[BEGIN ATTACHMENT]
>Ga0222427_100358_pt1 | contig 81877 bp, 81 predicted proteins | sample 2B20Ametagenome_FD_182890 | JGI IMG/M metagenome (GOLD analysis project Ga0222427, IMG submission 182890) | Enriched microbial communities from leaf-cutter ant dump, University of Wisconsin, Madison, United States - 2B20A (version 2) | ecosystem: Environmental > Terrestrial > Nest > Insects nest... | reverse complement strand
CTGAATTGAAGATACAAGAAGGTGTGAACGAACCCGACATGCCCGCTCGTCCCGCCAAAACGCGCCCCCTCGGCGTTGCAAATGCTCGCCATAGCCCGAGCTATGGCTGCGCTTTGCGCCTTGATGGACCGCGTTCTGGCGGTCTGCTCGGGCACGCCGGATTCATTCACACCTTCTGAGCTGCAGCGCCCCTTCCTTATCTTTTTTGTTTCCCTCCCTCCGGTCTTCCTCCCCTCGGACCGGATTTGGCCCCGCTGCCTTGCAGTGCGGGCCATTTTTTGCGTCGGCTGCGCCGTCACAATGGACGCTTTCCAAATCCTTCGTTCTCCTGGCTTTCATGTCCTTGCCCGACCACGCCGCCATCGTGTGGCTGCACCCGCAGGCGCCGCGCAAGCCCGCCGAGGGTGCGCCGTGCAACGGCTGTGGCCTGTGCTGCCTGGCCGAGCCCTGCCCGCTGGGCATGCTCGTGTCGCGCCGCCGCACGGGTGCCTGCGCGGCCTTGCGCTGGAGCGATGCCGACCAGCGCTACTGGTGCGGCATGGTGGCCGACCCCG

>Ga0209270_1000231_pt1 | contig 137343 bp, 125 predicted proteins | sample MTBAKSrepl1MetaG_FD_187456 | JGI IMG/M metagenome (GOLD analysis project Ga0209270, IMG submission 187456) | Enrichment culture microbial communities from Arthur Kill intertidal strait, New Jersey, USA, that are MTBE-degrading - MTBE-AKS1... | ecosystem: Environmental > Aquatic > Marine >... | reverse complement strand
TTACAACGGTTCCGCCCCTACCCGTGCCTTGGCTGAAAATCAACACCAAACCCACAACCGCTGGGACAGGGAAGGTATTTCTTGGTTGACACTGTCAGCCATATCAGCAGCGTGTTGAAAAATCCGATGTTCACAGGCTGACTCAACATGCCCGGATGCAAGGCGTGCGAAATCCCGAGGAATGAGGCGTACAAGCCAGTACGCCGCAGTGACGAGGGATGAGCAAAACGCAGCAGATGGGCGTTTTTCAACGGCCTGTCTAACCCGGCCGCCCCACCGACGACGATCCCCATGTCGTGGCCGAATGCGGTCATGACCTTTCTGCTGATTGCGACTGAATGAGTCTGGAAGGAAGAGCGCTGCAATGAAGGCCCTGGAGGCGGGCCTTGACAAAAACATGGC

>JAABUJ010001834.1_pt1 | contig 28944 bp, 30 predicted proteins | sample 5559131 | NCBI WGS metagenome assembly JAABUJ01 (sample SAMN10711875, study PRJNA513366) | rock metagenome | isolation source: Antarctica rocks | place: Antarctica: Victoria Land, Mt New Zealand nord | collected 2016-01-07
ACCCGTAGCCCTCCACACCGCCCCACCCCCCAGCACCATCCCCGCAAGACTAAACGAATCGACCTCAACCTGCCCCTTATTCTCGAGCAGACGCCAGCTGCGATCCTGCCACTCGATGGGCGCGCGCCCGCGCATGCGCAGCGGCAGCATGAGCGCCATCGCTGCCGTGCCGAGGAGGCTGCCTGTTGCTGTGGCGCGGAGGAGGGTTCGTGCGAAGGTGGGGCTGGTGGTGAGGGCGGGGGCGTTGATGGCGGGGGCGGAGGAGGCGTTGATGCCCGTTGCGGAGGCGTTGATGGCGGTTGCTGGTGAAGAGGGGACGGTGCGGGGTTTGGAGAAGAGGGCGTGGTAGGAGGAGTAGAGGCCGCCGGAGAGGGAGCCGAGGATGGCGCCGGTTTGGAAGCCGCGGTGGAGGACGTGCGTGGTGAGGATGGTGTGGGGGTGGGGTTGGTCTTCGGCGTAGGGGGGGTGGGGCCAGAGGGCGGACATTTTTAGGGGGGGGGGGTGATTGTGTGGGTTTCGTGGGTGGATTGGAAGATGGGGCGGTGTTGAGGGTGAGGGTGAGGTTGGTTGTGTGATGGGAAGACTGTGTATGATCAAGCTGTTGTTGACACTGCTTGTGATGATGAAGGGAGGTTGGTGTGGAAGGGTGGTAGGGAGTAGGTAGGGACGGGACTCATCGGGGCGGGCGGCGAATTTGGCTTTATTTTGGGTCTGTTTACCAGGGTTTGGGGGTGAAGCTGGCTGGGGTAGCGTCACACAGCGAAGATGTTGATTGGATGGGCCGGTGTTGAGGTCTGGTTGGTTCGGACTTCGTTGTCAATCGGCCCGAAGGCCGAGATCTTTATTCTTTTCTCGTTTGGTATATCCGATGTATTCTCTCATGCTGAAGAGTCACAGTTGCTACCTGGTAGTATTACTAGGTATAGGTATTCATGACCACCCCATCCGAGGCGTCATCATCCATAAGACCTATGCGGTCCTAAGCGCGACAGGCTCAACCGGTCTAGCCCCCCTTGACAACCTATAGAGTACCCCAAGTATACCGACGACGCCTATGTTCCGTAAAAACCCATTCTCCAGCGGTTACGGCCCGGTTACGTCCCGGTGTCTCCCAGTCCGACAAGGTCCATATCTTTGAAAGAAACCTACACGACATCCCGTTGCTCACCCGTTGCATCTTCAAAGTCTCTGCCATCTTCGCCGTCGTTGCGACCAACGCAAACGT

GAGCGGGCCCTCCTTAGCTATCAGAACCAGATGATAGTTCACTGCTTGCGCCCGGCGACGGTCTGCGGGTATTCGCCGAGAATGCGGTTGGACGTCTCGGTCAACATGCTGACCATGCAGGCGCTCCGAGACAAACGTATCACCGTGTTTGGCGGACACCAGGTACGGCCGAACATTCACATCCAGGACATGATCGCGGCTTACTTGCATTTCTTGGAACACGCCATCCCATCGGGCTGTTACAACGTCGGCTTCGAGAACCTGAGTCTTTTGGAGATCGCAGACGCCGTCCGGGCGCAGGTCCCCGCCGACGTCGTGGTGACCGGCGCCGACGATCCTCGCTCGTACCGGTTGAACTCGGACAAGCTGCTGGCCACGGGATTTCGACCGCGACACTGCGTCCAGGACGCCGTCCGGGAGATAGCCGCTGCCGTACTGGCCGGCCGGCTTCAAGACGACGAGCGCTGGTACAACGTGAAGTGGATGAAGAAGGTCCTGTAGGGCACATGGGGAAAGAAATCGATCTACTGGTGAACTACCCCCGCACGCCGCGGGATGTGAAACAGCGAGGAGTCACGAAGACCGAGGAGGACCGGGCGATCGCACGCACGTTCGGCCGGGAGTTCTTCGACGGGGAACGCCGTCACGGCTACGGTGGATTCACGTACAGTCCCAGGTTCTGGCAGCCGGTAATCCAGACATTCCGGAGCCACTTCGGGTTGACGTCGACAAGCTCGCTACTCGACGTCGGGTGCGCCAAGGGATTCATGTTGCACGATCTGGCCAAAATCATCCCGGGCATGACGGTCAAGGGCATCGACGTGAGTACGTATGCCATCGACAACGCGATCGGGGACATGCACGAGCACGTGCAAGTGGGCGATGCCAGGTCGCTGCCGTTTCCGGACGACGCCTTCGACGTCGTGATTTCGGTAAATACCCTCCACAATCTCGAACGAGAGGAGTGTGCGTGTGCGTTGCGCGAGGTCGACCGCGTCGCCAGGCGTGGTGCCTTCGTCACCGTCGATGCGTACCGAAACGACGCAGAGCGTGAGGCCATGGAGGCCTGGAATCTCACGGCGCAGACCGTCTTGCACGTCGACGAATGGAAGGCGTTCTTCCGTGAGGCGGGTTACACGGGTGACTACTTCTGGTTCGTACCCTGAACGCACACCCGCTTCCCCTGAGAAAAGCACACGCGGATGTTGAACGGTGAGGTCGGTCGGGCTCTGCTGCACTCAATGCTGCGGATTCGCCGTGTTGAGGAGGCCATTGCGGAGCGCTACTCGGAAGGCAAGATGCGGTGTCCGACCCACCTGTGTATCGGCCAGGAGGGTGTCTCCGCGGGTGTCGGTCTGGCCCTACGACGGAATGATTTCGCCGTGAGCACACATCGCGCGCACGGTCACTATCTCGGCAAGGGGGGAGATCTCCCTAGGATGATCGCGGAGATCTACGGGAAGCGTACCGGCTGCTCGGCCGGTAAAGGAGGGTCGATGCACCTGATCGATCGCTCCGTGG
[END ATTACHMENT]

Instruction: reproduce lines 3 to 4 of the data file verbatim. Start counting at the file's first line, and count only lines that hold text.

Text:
>Ga0209270_1000231_pt1 | contig 137343 bp, 125 predicted proteins | sample MTBAKSrepl1MetaG_FD_187456 | JGI IMG/M metagenome (GOLD analysis project Ga0209270, IMG submission 187456) | Enrichment culture microbial communities from Arthur Kill intertidal strait, New Jersey, USA, that are MTBE-degrading - MTBE-AKS1... | ecosystem: Environmental > Aquatic > Marine >... | reverse complement strand
TTACAACGGTTCCGCCCCTACCCGTGCCTTGGCTGAAAATCAACACCAAACCCACAACCGCTGGGACAGGGAAGGTATTTCTTGGTTGACACTGTCAGCCATATCAGCAGCGTGTTGAAAAATCCGATGTTCACAGGCTGACTCAACATGCCCGGATGCAAGGCGTGCGAAATCCCGAGGAATGAGGCGTACAAGCCAGTACGCCGCAGTGACGAGGGATGAGCAAAACGCAGCAGATGGGCGTTTTTCAACGGCCTGTCTAACCCGGCCGCCCCACCGACGACGATCCCCATGTCGTGGCCGAATGCGGTCATGACCTTTCTGCTGATTGCGACTGAATGAGTCTGGAAGGAAGAGCGCTGCAATGAAGGCCCTGGAGGCGGGCCTTGACAAAAACATGGC